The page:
Clark under pressure to attend next week's Democratic debate
From John Mercurio and Candy Crowley
CNN Washington Bureau
Retired Army Gen. Wesley Clark
LOS ANGELES (CNN) -- Just a day after he formally announced he was running for president, Wesley Clark's honeymoon is over.
After a wave of largely positive coverage, Clark, a retired four-star general and the 10th candidate in the Democratic field, has come under pressure from rivals to show up at next week's MSNBC-Wall Street Journal debate, which is expected to focus on economic policy.
Clark has a previously scheduled paid speaking engagement the same day and has not decided which event to attend, according to his campaign.
Calling the economy arguably the "single most important issue" of the 2000 campaign, a spokesman for Sen. Joe Lieberman said Clark should attend the September 25 debate to tell the American people how he intends to deal with the economy.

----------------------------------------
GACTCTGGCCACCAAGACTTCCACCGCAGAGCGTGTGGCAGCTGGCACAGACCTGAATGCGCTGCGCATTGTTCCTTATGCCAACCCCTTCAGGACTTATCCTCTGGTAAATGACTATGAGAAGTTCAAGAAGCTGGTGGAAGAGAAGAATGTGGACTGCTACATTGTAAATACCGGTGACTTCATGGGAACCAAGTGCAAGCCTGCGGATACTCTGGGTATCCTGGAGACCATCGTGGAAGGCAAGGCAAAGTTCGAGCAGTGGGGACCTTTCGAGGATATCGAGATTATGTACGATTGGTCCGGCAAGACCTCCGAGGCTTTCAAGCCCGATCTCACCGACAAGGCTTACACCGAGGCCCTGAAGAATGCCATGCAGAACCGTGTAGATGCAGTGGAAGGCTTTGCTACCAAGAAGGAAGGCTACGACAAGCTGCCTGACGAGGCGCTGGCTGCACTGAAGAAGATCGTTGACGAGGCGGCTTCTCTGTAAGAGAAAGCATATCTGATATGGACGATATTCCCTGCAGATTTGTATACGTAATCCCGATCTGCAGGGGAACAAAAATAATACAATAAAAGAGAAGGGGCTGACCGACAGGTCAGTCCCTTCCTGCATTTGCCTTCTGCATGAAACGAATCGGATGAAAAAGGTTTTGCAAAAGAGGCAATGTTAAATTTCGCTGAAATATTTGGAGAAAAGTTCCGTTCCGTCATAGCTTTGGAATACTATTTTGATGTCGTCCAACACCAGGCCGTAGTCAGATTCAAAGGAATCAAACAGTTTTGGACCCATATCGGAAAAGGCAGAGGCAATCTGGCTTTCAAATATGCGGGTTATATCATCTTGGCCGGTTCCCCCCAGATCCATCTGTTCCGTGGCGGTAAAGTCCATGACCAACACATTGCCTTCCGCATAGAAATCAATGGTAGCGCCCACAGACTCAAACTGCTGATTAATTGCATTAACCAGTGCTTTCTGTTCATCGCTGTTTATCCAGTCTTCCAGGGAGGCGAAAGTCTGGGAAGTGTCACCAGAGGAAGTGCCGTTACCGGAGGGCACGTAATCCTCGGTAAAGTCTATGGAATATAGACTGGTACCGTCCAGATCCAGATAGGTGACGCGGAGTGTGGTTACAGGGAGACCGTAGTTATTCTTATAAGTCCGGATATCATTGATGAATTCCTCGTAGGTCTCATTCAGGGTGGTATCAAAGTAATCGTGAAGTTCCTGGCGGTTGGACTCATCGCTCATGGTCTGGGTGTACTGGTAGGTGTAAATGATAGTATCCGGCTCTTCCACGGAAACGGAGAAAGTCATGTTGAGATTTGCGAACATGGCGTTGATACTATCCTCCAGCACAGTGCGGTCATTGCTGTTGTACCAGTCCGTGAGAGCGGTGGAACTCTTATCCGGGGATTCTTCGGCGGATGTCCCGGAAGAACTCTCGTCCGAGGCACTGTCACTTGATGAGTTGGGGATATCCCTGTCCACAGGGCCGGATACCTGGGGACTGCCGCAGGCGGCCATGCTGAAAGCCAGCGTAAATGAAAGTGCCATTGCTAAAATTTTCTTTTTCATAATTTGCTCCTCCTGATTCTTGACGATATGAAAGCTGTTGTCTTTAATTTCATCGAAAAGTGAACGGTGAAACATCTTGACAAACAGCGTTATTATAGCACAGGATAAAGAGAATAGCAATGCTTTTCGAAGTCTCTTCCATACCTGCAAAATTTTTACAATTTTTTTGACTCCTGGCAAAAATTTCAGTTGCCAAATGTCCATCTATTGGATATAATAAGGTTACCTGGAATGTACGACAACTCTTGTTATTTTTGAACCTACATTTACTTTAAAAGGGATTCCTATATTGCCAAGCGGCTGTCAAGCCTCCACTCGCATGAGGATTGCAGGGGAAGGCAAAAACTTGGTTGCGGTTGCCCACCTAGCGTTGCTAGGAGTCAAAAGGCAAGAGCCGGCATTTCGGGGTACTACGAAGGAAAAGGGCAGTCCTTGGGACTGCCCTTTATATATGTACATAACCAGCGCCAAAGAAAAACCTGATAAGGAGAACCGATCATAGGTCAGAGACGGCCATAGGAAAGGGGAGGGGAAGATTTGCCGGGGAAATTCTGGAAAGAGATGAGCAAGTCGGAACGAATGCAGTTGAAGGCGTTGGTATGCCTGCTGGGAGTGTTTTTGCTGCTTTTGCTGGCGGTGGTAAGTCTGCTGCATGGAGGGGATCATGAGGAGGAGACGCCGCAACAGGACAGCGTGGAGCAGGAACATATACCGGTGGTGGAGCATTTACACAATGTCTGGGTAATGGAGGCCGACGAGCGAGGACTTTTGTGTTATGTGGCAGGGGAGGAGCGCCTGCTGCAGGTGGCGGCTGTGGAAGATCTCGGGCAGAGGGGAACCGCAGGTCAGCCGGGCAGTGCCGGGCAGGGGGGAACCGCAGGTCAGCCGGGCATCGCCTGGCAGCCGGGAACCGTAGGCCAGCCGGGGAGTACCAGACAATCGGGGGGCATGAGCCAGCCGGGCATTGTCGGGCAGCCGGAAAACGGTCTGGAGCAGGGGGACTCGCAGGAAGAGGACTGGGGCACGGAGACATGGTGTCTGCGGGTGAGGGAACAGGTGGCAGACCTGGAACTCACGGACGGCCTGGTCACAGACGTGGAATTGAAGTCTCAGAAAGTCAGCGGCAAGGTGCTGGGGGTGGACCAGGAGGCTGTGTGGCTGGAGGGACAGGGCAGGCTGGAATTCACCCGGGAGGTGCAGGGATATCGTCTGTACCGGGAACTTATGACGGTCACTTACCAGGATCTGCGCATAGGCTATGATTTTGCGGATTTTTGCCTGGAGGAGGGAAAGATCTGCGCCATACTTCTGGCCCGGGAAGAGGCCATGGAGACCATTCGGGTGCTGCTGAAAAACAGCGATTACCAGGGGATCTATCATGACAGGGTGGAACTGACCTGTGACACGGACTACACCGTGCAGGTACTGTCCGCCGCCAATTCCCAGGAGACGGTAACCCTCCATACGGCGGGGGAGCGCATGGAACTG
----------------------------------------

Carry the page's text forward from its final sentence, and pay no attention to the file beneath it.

Clark, whose military credentials are unparalleled in the race, is largely an unknown quantity on domestic issues.
But a Clark campaign spokeswoman Maya Israel said the criticism was premature, given that the retired general has not decided to skip the debate.
"It hasn't been confirmed that he's not going, so to take a swipe at him is entirely premature," she said. "But clearly there is nothing else for them to criticize him for. If that's the only fodder they have, then that's a good sign for us."